4. 4. Spreading of the „blog aggregator“ pattern > Well known examples of science blog aggregators Screenshots taken from researchblogging.org and blogs.nature.com Lambert Heller, On the challenging gap between community feedback... Berlin 6 Open Access Conference, Düsseldorf, 11-13 November 2008
  5. 5. Spreading of the „blog aggregator“ pattern > Perhaps even more important: Small adoptions, like institutional „planets“… Screenshot taken from planetyork.yorku.ca Lambert Heller, On the challenging gap between community feedback... Berlin 6 Open Access Conference, Düsseldorf, 11-13 November 2008
  6. 6. Spreading of the „blog aggregator“ pattern > …communities of interest, often loosely coupled… Screenshots taken from oerblogs.org and en.planet.wikimedia.org Lambert Heller, On the challenging gap between community feedback... Berlin 6 Open Access Conference, Düsseldorf, 11-13 November 2008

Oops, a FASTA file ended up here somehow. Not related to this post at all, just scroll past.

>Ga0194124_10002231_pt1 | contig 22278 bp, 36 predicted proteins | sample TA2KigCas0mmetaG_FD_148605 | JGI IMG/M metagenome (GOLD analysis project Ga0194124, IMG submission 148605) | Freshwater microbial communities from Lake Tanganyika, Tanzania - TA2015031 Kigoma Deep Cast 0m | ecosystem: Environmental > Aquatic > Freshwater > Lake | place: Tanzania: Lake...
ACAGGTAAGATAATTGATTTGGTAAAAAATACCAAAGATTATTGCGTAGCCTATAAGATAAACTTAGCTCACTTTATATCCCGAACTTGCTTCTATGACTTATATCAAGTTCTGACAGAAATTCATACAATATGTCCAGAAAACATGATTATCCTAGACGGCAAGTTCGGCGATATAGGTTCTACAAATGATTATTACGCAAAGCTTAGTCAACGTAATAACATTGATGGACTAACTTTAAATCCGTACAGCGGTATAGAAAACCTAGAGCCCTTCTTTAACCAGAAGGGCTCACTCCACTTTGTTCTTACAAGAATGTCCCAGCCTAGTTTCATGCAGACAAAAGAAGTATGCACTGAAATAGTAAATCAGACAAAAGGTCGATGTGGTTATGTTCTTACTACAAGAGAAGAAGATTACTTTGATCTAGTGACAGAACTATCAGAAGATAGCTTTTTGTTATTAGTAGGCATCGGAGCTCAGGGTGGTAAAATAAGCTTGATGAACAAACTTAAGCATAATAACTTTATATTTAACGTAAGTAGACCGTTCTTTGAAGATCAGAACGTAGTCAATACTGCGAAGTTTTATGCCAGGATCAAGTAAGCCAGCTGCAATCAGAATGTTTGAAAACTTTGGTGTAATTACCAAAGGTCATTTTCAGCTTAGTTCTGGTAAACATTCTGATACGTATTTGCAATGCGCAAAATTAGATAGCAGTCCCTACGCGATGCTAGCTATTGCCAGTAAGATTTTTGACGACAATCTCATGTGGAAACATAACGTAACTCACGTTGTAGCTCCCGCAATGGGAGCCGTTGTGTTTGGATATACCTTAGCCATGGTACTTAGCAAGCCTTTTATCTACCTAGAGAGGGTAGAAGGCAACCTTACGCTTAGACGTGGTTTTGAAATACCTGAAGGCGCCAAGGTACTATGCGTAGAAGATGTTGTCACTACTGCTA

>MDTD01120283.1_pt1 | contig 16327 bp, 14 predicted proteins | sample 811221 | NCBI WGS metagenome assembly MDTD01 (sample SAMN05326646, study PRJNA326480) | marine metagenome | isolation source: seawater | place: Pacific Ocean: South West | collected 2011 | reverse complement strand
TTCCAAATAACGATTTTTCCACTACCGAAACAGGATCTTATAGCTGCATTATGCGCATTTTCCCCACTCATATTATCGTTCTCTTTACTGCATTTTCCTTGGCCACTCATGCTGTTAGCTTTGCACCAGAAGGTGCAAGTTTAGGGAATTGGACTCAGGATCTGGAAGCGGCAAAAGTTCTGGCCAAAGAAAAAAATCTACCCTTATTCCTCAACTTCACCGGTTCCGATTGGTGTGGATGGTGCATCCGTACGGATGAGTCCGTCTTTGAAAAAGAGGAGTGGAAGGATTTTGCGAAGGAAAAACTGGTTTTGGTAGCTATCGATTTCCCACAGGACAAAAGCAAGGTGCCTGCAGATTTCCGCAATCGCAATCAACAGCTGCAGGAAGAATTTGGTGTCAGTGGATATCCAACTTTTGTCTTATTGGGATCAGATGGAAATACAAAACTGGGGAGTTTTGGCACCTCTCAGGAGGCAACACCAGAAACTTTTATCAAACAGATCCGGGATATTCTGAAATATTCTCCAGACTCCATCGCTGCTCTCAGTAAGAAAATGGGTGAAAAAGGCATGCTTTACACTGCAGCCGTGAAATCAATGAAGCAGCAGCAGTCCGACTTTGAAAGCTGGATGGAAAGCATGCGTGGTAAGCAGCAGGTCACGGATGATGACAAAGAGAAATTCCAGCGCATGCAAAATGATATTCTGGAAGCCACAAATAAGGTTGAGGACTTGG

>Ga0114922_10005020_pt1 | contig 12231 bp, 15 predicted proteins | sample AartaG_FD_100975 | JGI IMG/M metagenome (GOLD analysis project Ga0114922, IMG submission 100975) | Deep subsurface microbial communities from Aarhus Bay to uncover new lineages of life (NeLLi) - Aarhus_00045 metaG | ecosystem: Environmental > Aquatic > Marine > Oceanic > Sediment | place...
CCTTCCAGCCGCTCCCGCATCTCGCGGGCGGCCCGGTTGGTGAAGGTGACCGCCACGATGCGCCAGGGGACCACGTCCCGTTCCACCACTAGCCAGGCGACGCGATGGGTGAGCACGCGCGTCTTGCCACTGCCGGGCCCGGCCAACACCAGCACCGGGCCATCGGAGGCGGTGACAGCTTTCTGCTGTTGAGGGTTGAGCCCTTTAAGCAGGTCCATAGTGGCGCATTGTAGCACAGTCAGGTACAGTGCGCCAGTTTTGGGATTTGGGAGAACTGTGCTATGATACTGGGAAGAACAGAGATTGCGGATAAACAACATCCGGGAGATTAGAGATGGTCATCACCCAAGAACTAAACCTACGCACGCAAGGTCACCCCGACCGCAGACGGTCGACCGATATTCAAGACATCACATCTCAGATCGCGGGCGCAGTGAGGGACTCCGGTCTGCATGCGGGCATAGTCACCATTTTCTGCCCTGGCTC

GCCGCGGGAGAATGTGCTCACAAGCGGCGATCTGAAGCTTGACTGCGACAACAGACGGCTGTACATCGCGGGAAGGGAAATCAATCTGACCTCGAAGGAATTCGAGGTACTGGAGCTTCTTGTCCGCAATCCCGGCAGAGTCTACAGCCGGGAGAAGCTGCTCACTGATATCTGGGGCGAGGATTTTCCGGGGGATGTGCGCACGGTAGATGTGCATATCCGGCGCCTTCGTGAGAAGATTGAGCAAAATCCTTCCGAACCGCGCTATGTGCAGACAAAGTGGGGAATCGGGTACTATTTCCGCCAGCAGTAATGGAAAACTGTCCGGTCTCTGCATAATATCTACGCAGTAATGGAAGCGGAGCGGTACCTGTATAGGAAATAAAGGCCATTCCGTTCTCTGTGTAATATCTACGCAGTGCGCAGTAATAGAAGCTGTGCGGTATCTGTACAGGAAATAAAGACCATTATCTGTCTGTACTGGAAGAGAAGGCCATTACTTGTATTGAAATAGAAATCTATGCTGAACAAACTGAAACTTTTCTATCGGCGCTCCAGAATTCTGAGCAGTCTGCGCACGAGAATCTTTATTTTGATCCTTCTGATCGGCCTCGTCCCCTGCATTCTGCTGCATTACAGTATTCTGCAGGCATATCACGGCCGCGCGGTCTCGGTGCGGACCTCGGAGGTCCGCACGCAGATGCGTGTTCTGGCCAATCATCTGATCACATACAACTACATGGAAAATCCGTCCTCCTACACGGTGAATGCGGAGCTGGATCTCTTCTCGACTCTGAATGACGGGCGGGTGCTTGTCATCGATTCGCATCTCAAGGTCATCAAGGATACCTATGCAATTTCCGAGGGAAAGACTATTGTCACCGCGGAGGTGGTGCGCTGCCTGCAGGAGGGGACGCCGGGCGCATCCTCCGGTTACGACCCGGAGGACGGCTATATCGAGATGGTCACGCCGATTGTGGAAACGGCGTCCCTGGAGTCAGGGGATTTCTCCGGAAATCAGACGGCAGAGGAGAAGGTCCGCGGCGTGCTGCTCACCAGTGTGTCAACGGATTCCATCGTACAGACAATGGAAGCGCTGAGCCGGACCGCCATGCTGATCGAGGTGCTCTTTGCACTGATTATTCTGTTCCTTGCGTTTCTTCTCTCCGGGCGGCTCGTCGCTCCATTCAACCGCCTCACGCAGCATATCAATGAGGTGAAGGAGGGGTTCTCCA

7. 7. Spreading of the „blog aggregator“ pattern > …experiments with „social streaming“, and… Screenshot taken from friendfeed.com, room „Science 2.0“ Lambert Heller, On the challenging gap between community feedback... Berlin 6 Open Access Conference, Düsseldorf, 11-13 November 2008
  8. 8. Spreading of the „blog aggregator“ pattern > … ad hoc feed collections with free commercial tools. bloglines.com user account of Blackpool, Fylde & Wyre Health Library Lambert Heller, On the challenging gap between community feedback... Berlin 6 Open Access Conference, Düsseldorf, 11-13 November 2008
  9. 9. So what? > What can we observe within these communities? > In particular, what are the incentives to blog as a researcher/scientist? > What are the new patterns emerging from that? Lambert Heller, On the challenging gap between community feedback... Berlin 6 Open Access Conference, Düsseldorf, 11-13 November 2008